And the survey says…

Residents feel it’s important to recycle

Image of Blue curbside recycling bin. Text reads: "73% of residents are recycling more than they did in 2012"In October 2017, the MARC Solid Waste Management District contracted with ETC Institute to conduct a recycling survey of residents in the nine-county Kansas City metro area. The survey evaluated current recycling activities and knowledge to determine what recycling services residents would like to see in the future, and determine focus areas for expanded services and outreach priorities. The survey also looked at how citizens’ values, behavior and awareness levels have changed since the 2005, 2008 and 2012 surveys.

Curbside is king

When asked how much emphasis their household places on recycling, 82 percent of the residents surveyed indicated their household recycles most of the time, and 10 percent recycle all the time. This is due in large part to the increasing availability of curbside recycling in the metro area. More than 73 percent of residents reported they are recycling more compared to five years ago, specifically because curbside recycling is available.

The recycling activities that residents participated in most frequently — in addition to curbside recycling — were recycling plastic bags (65 percent) and recycling glass food and beverage containers (59 percent). The waste reduction activity that residents participated in most often was donating clothing and household items (94 percent).

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Satisfaction ratings

Respondents were most satisfied with services available for clothing and household item donation (81 percent), curbside recycling services (80 percent), materials accepted in curbside programs (63 percent), and yard waste collection and composting services (56 percent).

However, since the 2012 survey, satisfaction decreased in several areas including glass container recycling services. This is not surprising, given that, since 2009, the only widely available option for recycling glass in the metro area has been drop-off collection. Satisfaction has also decreased with the lower availability of drop-off recycling locations. Several communities (eight in the last two years) have closed their recycling centers and many schools and churches have closed their recycling drop-off bins to the public due to increased costs.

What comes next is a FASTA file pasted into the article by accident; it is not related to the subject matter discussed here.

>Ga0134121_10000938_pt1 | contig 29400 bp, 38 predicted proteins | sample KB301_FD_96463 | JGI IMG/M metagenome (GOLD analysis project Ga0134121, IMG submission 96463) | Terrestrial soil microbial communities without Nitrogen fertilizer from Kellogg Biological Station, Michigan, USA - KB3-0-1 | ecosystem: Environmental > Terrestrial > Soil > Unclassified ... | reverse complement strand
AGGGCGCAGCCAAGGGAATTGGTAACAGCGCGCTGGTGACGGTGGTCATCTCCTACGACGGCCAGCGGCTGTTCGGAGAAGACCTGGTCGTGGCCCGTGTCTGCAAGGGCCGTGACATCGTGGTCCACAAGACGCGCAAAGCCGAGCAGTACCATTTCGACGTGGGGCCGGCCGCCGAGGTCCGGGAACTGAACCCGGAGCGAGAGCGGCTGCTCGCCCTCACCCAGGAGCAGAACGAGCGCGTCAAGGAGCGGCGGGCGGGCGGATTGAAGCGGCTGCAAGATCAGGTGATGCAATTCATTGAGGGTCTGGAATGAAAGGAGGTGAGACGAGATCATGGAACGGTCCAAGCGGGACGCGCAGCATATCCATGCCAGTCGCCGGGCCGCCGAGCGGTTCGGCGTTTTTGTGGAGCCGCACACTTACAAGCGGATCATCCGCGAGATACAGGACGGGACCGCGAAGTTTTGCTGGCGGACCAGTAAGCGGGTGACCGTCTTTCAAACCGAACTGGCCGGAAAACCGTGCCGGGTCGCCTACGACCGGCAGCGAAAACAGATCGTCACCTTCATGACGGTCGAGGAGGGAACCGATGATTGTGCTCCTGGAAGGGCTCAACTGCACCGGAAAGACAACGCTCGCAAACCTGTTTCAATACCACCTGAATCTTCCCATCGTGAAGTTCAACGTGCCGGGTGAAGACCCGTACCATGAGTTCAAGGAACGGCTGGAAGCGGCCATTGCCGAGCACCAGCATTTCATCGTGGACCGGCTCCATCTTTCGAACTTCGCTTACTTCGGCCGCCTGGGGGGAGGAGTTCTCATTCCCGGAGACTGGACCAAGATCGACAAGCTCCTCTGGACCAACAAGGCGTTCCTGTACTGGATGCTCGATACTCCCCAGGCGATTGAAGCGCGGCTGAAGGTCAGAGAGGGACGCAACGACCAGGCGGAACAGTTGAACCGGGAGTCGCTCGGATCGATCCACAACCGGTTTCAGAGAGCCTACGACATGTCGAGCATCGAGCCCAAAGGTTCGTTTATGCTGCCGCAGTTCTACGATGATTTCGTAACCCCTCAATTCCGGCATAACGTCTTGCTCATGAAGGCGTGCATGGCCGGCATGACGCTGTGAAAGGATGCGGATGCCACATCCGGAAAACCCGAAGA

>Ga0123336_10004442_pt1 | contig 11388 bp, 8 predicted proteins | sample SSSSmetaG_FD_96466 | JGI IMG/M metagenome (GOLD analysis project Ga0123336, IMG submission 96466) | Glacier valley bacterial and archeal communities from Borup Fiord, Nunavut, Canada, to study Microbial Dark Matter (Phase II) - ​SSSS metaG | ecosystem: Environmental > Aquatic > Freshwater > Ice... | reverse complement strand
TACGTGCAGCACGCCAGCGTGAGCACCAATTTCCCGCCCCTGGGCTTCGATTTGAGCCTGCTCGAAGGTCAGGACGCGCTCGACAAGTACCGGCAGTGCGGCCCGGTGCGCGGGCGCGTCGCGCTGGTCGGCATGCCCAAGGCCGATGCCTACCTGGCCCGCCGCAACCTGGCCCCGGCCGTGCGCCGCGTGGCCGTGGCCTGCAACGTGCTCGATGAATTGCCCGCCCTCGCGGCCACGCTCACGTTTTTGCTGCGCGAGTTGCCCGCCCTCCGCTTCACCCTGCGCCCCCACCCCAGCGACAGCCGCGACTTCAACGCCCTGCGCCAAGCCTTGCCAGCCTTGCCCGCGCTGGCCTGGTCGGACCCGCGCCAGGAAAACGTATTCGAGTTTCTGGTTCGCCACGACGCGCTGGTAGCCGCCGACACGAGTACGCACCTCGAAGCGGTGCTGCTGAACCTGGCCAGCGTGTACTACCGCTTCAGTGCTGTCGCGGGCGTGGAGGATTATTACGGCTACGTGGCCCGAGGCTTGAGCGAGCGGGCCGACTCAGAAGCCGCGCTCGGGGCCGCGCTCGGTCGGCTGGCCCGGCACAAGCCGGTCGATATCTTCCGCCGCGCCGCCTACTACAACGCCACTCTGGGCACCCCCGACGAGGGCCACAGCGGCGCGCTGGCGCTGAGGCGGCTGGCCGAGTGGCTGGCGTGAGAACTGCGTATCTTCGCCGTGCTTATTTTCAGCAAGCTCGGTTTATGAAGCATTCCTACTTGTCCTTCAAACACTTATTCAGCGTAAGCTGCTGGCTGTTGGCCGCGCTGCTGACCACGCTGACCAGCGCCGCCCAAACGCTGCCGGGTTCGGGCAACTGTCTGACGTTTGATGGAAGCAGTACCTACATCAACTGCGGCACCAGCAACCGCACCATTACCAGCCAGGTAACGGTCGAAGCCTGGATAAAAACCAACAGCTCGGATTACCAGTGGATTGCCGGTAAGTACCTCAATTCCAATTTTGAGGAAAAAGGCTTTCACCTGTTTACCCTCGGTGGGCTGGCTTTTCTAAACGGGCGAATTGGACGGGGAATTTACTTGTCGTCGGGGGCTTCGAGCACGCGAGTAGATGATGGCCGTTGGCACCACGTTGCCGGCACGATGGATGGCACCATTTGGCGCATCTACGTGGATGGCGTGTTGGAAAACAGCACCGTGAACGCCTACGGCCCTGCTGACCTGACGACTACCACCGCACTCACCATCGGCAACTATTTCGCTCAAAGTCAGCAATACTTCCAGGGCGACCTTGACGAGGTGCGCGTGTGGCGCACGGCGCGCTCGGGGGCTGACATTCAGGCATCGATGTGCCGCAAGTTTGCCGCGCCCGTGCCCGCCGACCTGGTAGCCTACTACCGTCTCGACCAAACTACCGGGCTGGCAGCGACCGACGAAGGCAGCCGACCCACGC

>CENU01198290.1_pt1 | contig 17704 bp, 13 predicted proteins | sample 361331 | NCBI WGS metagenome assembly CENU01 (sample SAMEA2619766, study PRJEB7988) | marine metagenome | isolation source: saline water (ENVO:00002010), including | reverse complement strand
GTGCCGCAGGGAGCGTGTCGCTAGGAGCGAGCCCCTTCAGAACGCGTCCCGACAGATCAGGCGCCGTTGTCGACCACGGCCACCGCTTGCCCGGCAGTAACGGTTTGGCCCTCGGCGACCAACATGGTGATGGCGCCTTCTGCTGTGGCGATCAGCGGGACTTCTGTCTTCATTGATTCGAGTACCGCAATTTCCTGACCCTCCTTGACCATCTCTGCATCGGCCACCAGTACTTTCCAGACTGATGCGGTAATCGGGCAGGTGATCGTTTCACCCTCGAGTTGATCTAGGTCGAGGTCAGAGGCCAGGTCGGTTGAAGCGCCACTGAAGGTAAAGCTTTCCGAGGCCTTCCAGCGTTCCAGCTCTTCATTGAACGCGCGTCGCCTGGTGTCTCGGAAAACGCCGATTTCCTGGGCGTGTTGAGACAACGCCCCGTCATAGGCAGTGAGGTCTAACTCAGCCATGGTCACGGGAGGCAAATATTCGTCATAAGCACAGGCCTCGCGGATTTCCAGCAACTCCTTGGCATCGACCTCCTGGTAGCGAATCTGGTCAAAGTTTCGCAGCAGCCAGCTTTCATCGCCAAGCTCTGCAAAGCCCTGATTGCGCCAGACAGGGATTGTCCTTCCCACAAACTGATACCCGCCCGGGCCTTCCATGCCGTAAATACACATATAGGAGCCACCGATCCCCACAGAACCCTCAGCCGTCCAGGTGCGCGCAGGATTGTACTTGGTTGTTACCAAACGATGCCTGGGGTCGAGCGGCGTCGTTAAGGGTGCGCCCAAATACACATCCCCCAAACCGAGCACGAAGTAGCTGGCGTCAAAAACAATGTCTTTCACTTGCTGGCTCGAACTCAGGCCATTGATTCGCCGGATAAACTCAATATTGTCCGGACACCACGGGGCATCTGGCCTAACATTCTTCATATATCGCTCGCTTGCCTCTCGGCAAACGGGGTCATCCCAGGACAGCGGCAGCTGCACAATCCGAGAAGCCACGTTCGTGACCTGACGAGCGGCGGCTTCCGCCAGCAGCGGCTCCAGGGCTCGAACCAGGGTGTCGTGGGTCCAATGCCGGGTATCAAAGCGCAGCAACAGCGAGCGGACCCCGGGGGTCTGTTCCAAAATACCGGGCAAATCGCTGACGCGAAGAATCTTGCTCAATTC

Government role

Most residents support public policies to improve recycling and waste reduction. Since the 2012 survey, residents also showed increased support for local government to:

  • Inform the public about existing programs/services (six percent increase).
  • Support waste reduction and recycling programs (four percent increase).
  • Educate on the importance of waste reduction/recycling (seven percent increase).
  • Develop policies to expand waste reduction/recycling (four percent increase).

However, many respondents are unwilling to pay for trash collection services based on the amount of trash set out for disposal (46 percent). In fact, since 2012, there was a significant decrease in the level of support for cities and counties implementing pay-as-you-throw programs (down 12 percent).

The road forward

The services residents would most like to see offered or expanded in their community are: glass container recycling, household hazardous waste collection, computer/electronic recycling, bulky-item pickup and expanded curbside collection service. More than half of those surveyed indicated that they would be willing to recycle food waste through curbside programs.

Residents indicated a decreased interest in receiving recycling information through city newsletters, the Kansas City Star or their local newspaper, and an increased interest in receiving it from an internet source that’s easy to find (53 percent) and utility bills (40 percent).

Finally, residents were asked if they had ever put something in a curbside recycling bin that they weren’t sure was recyclable — 53 percent indicated that they had. And 60 percent of residents reported they were recycling “everything possible.” Given the high contamination rates in curbside recycling and the fact that “everything possible” doesn’t account for all the additional recyclable items respondents are unaware of, the MARC Solid Waste Management District is going to double-down on helping residents not only to recycle more, but recycle better in 2018.

The full survey is available on the district’s website.

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